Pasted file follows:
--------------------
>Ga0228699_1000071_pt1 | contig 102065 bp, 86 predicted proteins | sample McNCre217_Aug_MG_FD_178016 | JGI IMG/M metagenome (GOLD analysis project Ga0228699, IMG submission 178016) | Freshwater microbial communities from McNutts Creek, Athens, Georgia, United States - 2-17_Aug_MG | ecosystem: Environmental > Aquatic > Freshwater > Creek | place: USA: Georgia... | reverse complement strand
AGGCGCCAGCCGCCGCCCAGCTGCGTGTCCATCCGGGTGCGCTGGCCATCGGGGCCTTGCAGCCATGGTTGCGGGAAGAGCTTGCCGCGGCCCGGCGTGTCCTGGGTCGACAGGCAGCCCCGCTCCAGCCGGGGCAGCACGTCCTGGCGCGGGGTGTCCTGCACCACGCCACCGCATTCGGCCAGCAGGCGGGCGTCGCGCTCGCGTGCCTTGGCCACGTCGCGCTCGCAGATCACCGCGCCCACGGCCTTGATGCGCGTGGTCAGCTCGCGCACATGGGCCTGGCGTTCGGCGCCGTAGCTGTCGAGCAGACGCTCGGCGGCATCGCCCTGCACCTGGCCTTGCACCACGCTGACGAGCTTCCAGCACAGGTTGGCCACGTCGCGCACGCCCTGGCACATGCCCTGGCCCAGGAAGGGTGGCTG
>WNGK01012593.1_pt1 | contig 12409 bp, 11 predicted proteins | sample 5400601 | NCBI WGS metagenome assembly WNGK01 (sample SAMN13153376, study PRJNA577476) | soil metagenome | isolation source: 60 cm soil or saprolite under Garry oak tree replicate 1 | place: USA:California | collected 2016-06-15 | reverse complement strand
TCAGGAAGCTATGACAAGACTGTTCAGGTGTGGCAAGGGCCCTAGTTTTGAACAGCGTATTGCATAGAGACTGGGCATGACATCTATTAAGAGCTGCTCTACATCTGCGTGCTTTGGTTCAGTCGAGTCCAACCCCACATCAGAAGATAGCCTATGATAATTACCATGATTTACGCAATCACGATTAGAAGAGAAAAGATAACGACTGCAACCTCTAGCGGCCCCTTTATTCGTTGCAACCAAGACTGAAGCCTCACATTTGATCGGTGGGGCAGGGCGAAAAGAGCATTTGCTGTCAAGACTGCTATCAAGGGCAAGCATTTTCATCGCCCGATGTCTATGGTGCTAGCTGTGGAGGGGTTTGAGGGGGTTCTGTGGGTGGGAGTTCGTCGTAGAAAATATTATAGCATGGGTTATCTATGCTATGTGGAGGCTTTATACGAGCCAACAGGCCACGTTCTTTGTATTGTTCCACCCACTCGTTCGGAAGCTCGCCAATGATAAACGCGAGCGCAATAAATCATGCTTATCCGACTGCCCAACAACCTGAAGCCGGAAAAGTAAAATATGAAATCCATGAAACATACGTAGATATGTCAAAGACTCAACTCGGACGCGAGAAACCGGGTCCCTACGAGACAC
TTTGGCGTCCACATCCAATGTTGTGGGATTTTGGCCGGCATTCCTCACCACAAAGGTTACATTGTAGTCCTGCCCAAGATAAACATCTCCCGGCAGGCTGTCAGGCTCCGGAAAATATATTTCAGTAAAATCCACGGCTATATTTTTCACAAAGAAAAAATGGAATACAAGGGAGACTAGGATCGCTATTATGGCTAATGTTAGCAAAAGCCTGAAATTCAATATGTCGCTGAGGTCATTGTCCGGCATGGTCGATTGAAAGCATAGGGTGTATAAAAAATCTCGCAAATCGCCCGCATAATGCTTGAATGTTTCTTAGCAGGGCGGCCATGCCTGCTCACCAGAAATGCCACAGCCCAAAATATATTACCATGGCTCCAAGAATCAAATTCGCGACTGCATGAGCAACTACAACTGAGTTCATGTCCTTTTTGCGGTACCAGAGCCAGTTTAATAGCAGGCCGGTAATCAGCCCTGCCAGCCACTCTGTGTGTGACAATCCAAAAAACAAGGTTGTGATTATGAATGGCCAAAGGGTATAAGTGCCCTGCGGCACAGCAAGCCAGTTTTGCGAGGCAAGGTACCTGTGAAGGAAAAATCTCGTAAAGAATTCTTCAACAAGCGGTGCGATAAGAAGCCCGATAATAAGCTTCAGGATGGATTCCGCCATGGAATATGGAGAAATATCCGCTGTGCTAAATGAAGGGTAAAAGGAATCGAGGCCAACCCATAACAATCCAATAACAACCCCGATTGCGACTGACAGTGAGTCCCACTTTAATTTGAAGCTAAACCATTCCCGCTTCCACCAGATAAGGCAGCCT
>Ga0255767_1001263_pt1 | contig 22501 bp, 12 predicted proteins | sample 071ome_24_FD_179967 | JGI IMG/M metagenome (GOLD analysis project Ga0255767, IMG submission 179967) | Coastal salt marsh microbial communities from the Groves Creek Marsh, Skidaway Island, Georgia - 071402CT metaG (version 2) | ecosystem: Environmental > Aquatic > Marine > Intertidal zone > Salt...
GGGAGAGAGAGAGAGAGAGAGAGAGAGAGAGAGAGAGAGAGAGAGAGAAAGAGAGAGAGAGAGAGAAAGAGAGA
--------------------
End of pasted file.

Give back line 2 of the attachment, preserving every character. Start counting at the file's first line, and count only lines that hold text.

AGGCGCCAGCCGCCGCCCAGCTGCGTGTCCATCCGGGTGCGCTGGCCATCGGGGCCTTGCAGCCATGGTTGCGGGAAGAGCTTGCCGCGGCCCGGCGTGTCCTGGGTCGACAGGCAGCCCCGCTCCAGCCGGGGCAGCACGTCCTGGCGCGGGGTGTCCTGCACCACGCCACCGCATTCGGCCAGCAGGCGGGCGTCGCGCTCGCGTGCCTTGGCCACGTCGCGCTCGCAGATCACCGCGCCCACGGCCTTGATGCGCGTGGTCAGCTCGCGCACATGGGCCTGGCGTTCGGCGCCGTAGCTGTCGAGCAGACGCTCGGCGGCATCGCCCTGCACCTGGCCTTGCACCACGCTGACGAGCTTCCAGCACAGGTTGGCCACGTCGCGCACGCCCTGGCACATGCCCTGGCCCAGGAAGGGTGGCTG